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« A Mother A Son And A Deployment | Main | X Marks The Spot »
Saturday
Jun152013

My Father

Black and white photographs dangled on a string, handcuffed by clothespins over the toilet. This was our darkroom.
I was 10. Dad loved photography, and the most logical place to conduct the transformation of images to paper was, of course, on a collapsible photo lab above the toilet. It was pretty ingenious actually, developing possibilities above the Porcelain God. The perfect day was a collision with my father of photographic banter - huddled in the echoed walls of tangerine walls and formica countertops. I watched him worship imagery, dipping and drenching the 8 x 10 sheets of magic paper into solutions, witnessing images cross the middle realm to the harsh reality of our 1970's bathroom. My mother had painted the bathroom orange to match the box of Tide. Why it was orange still perplexes me. Plus the fact that the box of Tide never entered the bathroom.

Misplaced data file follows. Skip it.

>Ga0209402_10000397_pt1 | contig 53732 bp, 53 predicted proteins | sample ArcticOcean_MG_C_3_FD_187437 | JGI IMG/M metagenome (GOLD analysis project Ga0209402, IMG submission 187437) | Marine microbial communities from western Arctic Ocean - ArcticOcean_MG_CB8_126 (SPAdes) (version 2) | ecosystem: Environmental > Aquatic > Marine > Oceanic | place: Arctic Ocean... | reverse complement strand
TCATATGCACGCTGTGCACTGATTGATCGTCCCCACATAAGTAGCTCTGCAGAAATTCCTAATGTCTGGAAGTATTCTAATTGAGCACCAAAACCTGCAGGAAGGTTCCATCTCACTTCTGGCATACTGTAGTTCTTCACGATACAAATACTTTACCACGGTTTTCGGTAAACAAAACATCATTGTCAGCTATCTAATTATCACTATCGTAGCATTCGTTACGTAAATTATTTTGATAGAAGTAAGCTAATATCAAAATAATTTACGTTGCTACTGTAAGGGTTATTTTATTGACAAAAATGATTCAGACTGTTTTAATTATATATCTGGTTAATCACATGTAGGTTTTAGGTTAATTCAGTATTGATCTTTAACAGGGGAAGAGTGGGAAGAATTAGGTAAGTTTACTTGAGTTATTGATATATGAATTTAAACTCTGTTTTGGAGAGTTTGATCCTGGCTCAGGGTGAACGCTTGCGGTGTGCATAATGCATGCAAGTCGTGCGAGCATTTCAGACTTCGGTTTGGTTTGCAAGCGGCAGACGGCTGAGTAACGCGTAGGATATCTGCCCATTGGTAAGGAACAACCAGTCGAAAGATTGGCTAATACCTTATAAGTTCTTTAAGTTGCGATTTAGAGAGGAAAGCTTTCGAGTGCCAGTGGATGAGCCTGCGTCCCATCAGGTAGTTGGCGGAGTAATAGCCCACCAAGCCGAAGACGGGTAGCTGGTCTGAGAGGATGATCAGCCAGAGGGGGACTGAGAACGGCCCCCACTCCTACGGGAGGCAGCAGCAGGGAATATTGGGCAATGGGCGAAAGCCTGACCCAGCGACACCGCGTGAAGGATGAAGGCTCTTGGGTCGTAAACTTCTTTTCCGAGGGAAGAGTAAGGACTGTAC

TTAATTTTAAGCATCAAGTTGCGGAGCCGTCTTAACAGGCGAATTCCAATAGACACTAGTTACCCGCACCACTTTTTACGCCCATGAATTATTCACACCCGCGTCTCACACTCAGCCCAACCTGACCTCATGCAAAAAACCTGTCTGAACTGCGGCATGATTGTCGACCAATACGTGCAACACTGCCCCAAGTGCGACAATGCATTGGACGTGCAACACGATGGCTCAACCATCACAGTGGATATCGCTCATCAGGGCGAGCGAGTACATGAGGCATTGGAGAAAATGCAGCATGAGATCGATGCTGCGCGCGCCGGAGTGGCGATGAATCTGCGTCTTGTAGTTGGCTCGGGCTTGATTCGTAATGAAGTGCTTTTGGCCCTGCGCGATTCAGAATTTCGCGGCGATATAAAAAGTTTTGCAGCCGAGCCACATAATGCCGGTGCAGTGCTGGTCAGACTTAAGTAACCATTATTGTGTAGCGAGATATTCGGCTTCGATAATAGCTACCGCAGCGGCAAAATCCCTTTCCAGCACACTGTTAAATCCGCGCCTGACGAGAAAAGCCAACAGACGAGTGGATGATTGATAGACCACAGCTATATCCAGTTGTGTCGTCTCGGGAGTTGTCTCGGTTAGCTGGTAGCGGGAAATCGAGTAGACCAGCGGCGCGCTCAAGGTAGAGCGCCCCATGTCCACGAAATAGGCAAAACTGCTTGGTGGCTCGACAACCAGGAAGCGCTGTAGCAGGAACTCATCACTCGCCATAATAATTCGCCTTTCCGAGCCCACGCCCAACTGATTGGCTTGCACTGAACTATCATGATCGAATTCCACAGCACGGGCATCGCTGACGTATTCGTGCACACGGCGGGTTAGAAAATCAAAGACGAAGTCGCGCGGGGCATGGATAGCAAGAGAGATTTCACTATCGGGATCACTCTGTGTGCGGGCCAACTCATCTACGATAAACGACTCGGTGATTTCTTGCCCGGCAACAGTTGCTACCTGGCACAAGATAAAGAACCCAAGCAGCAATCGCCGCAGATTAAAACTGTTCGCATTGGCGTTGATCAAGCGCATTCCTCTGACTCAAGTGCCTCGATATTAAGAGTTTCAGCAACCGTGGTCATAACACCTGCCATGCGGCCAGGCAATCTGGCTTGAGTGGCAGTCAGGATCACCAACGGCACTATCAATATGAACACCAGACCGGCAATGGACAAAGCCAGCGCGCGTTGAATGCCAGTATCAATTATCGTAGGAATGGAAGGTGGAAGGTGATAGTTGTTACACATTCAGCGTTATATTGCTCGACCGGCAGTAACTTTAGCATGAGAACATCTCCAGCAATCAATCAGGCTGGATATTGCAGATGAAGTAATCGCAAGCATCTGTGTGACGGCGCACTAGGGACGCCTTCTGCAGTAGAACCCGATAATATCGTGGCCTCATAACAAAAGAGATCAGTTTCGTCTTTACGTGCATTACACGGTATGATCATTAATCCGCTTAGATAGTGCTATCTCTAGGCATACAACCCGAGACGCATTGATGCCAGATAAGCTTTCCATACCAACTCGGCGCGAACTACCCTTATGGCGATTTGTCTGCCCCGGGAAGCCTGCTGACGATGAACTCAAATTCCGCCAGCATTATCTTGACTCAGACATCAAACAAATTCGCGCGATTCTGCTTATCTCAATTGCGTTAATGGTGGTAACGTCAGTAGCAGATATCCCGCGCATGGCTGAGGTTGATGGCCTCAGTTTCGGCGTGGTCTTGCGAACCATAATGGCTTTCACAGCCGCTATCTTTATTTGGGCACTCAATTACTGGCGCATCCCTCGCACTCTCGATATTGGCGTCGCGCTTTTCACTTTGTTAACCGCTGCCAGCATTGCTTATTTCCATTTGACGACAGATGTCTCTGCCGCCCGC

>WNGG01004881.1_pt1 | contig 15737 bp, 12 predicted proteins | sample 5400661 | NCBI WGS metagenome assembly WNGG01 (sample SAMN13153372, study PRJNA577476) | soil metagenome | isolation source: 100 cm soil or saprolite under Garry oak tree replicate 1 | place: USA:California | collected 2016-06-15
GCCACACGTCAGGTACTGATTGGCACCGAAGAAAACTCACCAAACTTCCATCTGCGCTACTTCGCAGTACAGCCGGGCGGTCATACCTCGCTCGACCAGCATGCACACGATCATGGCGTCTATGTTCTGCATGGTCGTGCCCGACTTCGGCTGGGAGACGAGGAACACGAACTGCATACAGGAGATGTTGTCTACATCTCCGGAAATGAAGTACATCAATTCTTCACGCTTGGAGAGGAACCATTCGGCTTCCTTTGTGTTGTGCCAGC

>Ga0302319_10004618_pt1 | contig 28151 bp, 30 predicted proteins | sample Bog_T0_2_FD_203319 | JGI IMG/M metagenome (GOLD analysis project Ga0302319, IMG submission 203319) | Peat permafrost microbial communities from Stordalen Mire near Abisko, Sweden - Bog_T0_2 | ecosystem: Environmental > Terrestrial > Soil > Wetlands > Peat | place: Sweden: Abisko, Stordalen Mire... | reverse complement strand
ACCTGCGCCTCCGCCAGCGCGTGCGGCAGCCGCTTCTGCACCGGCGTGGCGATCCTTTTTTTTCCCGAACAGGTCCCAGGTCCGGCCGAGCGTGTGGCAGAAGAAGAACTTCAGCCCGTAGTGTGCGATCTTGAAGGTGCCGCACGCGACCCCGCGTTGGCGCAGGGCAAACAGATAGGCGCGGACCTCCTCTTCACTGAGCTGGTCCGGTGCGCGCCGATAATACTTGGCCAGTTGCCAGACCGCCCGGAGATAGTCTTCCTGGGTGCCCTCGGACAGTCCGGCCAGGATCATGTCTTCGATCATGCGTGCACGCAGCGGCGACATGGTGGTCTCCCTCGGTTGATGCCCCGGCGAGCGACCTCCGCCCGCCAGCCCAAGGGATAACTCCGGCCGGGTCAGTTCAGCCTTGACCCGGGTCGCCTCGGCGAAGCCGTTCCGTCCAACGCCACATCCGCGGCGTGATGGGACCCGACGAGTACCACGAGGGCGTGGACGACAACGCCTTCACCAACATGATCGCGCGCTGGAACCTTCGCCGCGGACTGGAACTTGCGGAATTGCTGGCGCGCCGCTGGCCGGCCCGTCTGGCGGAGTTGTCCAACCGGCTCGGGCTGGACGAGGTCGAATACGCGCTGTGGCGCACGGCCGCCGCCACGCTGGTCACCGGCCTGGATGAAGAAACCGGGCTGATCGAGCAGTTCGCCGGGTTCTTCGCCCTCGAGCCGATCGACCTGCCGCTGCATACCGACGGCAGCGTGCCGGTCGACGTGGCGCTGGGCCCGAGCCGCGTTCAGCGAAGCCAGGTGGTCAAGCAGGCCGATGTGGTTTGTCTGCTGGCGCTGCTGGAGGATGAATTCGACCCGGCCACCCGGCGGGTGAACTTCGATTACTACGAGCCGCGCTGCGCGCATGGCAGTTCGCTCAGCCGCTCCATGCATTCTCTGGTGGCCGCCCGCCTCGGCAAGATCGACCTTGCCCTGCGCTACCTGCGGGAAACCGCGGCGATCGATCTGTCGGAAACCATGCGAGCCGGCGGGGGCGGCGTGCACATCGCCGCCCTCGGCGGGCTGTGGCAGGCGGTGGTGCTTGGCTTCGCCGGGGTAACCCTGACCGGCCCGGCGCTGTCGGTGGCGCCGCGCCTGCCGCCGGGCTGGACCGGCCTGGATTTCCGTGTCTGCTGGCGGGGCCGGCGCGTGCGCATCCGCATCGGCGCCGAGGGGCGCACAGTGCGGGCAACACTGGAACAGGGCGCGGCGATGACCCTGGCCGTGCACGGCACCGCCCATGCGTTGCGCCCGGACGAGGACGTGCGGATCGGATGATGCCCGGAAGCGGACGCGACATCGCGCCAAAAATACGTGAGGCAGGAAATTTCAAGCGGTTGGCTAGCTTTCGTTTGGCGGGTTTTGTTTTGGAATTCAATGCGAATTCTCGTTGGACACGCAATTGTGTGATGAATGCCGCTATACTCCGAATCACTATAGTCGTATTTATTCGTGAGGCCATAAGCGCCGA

My father and I had one very important thing in common: the pursuit of the perfect photograph, and my father was the master hunter. He was armed for the capture with Minolta in hand and a crackling brown leather bag - its buckle bursting with filters and lenses for any possible scenario. Rolls of film marinated in every ASA, color, black and white, slide film.

One of the scariest things I've ever heard him say was, "Real photographers shoot in slides. National Geographic only accepts slides." Dad was a genius at the technical aspect of photography. The science of the capture crouched in wait on my father's tongue - anticipating the moment I might ask a question about lens length or aperture so he could leap his knowledge into my brain. This game of proverbial darts never quite hit home. I spent my childhood fascinated by the act of taking pictures and developing images, but running from the attempt to actually understand the process. It somehow seemed that if I knew what I was doing, the magic would dissolve into the abyss of that Porcelain God.
Someday I would understand his technical speak, but not yet. I wasn't ready. I was having too much fun watching our negatives evolve into prints of Kodak couture. His capture of dewdrops on a flower, the angelic flares in a sunsets, nature wrangled by his lens.
There is no longer a darkroom in our home. My bathroom is beige. The brown crackled bag sits in my closet, baring fossils of our hunt. I await that perfect day, when he and I sit together again, when the miles contract and the world forgives our temporary retreat into our divided realities. The days of Tide are long behind us, but the memories will linger, dangling gently in my mind, by clothespins.

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